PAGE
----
The only true hornets in the North America are the Eurasian Hornets which were brought to North America from Europe back in the 1800's. The body reacts to their poison by swelling up and closing off the airway. I had another guy tell me the same thing you just said. He claimed to me that he had a friend who died from a hornet attack. Only he said they were ground hornets. Yellow Yackets are not a true hornet but are wasps. They live in large nests underground and they too can sting you multiple times. They can also cause anaphalactis. Now I've been stung by Yellow Yackets a few times in my life and they hurt but I only got stung by one of them. Now if I were to run into a nest and get stung muliple times it could be dangerous.

    I got stung by one of the big cicada wasp that are about 2" long. They (the females) have a long 1/4" long stinger and they are solitary. They make a nest in the ground and lay a single egg on a ciicada that they sting and paralyze and then put in their nest for the larvae to feed on. I got stung by one of these and it hurt like heck. My leg was sore for two days afterwards.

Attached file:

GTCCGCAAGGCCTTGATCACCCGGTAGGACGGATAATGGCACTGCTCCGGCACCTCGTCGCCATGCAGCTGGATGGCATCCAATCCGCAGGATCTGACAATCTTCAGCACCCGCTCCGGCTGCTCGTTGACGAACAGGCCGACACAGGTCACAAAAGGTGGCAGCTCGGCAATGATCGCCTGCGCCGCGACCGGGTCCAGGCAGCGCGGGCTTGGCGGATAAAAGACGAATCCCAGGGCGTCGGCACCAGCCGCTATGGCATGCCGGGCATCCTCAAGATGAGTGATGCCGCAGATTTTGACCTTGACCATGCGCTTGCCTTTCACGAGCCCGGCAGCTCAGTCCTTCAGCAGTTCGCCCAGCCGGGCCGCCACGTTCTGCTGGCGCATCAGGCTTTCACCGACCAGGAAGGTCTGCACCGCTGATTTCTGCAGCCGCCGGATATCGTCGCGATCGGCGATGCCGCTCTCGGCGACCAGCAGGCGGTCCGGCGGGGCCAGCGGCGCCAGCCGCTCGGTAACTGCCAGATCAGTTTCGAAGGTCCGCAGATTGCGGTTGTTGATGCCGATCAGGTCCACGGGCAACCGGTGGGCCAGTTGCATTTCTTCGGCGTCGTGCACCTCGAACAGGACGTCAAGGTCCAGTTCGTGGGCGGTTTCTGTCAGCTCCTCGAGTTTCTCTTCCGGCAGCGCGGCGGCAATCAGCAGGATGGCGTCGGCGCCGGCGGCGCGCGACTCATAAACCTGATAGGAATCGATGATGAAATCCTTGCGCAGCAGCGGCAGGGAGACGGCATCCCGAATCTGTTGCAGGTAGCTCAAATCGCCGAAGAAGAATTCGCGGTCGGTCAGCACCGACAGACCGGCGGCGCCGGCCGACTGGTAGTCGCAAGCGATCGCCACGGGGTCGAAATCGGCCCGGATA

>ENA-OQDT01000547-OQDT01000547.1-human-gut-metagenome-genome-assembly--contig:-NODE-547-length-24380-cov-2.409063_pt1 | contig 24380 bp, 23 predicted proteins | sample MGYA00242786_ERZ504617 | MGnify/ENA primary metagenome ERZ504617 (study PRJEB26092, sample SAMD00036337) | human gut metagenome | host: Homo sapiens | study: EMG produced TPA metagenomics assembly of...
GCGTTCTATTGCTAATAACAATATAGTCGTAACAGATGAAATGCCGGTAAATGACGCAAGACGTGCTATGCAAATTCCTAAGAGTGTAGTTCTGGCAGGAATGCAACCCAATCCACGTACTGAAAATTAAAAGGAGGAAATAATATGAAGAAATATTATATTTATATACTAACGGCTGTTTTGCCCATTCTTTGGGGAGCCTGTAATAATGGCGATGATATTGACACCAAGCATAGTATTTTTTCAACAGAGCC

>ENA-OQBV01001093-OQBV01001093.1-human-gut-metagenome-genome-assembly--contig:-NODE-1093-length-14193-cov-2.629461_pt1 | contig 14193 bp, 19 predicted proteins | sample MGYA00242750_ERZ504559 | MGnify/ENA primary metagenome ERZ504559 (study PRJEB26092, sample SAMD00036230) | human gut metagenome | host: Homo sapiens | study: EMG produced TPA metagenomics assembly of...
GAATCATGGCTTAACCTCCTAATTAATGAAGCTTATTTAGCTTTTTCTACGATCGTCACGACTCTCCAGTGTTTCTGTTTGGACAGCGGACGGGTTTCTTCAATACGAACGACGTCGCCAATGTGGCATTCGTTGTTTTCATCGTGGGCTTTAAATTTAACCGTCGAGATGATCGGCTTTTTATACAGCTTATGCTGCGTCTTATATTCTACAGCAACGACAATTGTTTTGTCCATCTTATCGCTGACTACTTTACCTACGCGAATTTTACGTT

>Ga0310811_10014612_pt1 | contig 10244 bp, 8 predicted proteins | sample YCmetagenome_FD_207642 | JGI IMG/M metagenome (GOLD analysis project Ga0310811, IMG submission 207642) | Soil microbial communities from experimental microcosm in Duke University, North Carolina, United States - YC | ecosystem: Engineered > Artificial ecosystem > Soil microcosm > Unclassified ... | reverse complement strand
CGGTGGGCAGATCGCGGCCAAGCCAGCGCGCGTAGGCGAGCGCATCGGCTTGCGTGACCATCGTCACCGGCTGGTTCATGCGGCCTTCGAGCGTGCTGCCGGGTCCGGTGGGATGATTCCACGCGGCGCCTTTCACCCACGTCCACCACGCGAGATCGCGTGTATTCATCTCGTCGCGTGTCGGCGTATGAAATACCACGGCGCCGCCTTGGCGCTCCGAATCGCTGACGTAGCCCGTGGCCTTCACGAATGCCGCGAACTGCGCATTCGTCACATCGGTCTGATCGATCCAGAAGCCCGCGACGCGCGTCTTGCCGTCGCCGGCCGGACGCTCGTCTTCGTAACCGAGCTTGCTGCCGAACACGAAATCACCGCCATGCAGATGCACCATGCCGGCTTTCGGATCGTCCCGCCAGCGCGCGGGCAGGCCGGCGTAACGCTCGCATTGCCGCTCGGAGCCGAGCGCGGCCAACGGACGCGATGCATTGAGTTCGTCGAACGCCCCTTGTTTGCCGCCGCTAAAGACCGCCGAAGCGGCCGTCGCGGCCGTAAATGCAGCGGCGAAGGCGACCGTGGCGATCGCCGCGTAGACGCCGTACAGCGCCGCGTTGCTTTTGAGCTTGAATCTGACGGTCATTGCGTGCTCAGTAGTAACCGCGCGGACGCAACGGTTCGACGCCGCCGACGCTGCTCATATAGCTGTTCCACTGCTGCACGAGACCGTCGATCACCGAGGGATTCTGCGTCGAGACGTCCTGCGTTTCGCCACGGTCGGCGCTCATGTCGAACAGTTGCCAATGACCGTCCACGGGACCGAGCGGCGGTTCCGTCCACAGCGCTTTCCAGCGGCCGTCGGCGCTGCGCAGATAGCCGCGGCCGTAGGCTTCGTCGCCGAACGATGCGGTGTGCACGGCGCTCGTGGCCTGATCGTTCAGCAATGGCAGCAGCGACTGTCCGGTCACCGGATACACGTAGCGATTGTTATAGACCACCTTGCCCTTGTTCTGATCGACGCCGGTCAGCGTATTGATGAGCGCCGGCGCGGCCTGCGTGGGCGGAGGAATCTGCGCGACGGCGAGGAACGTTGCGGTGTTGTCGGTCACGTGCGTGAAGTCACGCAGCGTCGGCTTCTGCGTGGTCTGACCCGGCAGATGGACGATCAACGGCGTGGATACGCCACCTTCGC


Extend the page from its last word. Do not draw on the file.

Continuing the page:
10. #10
    Join Date
    Jun 2014
    Location
    jonesborough
    Posts
    257
    Post Thanks / Like
    that's what they said...anaphylactic shock.
    maybe we should keep an epinephrine pin around all the time?
    wonder if they go out of date?

  11. #11
    Join Date
    Aug 2008
    Posts
    2,275
    Post Thanks / Like

    That is a good idea. Epi pens work

    Quote Originally Posted by dragmerc View Post
    that's what they said...anaphylactic shock.
    maybe we should keep an epinephrine pin around all the time?
    wonder if they go out of date?
    Some people know that they are alleregic to bees and carry an Epi Pen with them every where they go. One time I was over at the IL Garden of the Gods with some friends when I was much younger. We were rappelling off the cliff that day. One of the guys told everyone that he was allergic to bee stings and showed us how to use his Epi Pen that he carried with him in case he got stung.